- "I caught an eel! Things just got REAL!"
The Eel, Anguilla rostrata, is a fairly common river fish that can be found between 4pm and 9am, between the months of June and September. It has a distinct, thin shadow shared only by the Ribbon Eel. It can be sold for 2,000 Bells.
Museum[edit | edit source]
An information board in the aquarium will provide information about this fish.
"Eels are born in the ocean but swim upstream through rivers when they become adults. They do, however, eventually swim back to the ocean when it is time to lay eggs. Their blood can be toxic, which is why you've never heard of eel sashimi. It's just too dangerous. Cooked eel, however, is edible and has no poisonous effects to speak of, making it a popular dish. For a long time, the egg-laying locations and habits of eels were largely a mystery. However, they are gradually being revealed through research, making eels a very hot topic of study."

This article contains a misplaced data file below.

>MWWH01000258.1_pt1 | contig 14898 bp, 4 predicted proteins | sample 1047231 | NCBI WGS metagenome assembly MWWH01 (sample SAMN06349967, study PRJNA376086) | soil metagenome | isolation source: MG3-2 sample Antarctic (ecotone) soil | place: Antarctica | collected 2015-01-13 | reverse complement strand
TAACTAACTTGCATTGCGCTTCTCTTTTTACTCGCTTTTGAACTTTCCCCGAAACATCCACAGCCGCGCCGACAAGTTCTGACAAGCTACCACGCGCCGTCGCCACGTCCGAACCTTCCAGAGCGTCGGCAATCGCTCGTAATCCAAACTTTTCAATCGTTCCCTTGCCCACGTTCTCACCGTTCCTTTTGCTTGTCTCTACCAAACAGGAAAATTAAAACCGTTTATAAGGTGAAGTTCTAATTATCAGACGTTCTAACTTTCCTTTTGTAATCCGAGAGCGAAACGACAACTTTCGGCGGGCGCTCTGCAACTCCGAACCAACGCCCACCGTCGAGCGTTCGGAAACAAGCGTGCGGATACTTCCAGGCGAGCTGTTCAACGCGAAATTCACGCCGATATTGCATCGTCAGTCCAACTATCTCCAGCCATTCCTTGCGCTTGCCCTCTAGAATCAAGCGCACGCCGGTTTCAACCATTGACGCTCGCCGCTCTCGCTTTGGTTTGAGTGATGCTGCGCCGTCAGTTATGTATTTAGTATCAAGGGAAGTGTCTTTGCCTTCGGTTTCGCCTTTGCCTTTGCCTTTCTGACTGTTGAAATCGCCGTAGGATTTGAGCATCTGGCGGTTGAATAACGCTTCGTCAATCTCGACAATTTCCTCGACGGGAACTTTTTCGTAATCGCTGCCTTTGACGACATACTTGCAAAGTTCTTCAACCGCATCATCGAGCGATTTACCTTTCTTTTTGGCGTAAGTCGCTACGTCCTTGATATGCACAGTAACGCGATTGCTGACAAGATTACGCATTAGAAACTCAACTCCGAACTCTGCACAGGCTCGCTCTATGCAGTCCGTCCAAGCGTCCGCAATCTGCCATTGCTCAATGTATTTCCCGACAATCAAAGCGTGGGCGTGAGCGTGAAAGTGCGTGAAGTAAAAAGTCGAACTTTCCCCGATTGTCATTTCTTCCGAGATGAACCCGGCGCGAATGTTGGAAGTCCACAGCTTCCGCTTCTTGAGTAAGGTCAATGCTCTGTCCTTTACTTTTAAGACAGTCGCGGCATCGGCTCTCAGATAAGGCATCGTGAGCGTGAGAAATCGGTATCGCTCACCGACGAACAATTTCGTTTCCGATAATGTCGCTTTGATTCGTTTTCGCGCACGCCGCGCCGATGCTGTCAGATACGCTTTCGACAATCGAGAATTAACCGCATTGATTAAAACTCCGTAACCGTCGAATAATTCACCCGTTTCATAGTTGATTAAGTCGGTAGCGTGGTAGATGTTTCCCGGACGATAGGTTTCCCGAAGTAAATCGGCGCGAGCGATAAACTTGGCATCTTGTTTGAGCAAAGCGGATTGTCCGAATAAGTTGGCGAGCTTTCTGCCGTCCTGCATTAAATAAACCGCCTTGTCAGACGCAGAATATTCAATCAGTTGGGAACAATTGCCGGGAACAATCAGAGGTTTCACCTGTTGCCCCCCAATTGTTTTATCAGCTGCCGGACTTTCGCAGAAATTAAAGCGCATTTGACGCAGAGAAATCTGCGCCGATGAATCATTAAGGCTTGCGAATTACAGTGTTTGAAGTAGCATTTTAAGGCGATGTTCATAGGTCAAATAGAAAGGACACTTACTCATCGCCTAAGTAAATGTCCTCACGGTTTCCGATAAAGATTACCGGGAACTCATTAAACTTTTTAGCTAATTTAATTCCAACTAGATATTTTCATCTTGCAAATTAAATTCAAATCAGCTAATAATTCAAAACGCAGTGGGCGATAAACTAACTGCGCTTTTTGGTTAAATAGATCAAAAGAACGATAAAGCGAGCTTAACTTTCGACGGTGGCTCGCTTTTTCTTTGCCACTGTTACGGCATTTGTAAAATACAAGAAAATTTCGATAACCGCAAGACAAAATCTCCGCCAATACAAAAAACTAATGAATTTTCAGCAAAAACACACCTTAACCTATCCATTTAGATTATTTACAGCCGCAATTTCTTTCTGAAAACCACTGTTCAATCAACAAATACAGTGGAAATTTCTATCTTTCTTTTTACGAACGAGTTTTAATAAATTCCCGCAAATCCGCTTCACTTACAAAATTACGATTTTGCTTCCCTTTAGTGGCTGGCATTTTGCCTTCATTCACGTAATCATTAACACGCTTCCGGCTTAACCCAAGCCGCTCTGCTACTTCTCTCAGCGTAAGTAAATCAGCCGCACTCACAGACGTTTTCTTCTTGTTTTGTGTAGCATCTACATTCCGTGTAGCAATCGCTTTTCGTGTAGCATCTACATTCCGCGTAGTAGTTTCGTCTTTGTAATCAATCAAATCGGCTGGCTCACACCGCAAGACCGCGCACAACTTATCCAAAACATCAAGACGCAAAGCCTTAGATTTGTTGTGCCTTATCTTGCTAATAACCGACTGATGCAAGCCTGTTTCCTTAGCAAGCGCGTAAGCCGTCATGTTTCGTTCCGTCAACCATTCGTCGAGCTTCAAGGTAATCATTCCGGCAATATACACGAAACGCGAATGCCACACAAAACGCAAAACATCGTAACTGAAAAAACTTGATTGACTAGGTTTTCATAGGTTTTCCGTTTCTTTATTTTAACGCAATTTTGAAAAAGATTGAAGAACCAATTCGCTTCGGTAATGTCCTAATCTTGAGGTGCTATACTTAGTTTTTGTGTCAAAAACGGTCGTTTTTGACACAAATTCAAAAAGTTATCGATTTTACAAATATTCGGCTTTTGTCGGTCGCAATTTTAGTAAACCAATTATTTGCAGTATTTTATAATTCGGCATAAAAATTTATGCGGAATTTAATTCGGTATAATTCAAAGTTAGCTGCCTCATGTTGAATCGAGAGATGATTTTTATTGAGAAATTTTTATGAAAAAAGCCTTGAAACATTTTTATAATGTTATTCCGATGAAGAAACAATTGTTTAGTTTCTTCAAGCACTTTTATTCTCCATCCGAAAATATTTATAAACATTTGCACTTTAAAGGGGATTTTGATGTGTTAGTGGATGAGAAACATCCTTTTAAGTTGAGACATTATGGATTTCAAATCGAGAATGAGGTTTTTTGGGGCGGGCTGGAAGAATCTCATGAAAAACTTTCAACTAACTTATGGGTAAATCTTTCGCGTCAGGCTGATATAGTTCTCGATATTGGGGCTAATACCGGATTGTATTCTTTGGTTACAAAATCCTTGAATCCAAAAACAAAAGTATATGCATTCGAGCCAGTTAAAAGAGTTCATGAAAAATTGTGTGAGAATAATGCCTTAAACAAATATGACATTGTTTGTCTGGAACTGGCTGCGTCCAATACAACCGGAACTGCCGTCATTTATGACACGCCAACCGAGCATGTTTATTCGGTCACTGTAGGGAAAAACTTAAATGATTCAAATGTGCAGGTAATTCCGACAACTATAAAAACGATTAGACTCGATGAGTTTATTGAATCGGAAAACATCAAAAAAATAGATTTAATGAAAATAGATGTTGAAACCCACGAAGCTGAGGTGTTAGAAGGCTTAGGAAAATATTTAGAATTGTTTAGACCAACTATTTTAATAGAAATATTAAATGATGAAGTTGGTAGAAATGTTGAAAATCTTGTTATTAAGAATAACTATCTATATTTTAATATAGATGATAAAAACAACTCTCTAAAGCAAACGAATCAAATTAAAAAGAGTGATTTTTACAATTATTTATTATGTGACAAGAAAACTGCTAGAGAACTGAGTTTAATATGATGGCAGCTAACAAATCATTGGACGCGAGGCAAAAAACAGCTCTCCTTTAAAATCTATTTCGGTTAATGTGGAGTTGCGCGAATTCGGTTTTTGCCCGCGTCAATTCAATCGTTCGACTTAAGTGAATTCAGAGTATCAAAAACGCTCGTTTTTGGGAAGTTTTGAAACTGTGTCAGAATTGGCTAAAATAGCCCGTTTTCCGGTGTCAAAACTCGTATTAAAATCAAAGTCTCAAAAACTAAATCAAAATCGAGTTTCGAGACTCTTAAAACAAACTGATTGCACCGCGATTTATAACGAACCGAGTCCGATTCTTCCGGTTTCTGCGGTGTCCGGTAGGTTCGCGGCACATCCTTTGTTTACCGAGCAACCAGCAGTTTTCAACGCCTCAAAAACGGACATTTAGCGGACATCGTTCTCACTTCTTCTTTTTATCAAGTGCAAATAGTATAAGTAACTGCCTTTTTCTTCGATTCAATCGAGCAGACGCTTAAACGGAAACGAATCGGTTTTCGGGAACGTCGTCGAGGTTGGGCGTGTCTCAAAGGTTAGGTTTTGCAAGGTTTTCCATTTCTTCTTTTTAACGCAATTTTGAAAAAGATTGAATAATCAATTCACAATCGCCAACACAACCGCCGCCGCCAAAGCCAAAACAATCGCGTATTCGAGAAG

In real life[edit | edit source]
The American Eel is found on the eastern coast of North America, including Chesapeake Bay and the Hudson River. It lives in fresh water and only leaves its habitat to enter the Atlantic Ocean for spawning. It takes 9 to 10 weeks for the eggs to hatch. After hatching, young eels move toward North America and enter freshwater systems to mature. The female can lay up to 4 million bouyant eggs a year, but dies after egg-laying.
This eel is nocturnal, hunting at night, and hiding 5 to 6 feet under mud, sand, or gravel close to the shore during the day. Their diet consists of dead fish, invertebrates, carrion, insects, and if hungry enough they will resort to cannibalism. The world record weight for the American Eel is 9.25 pounds.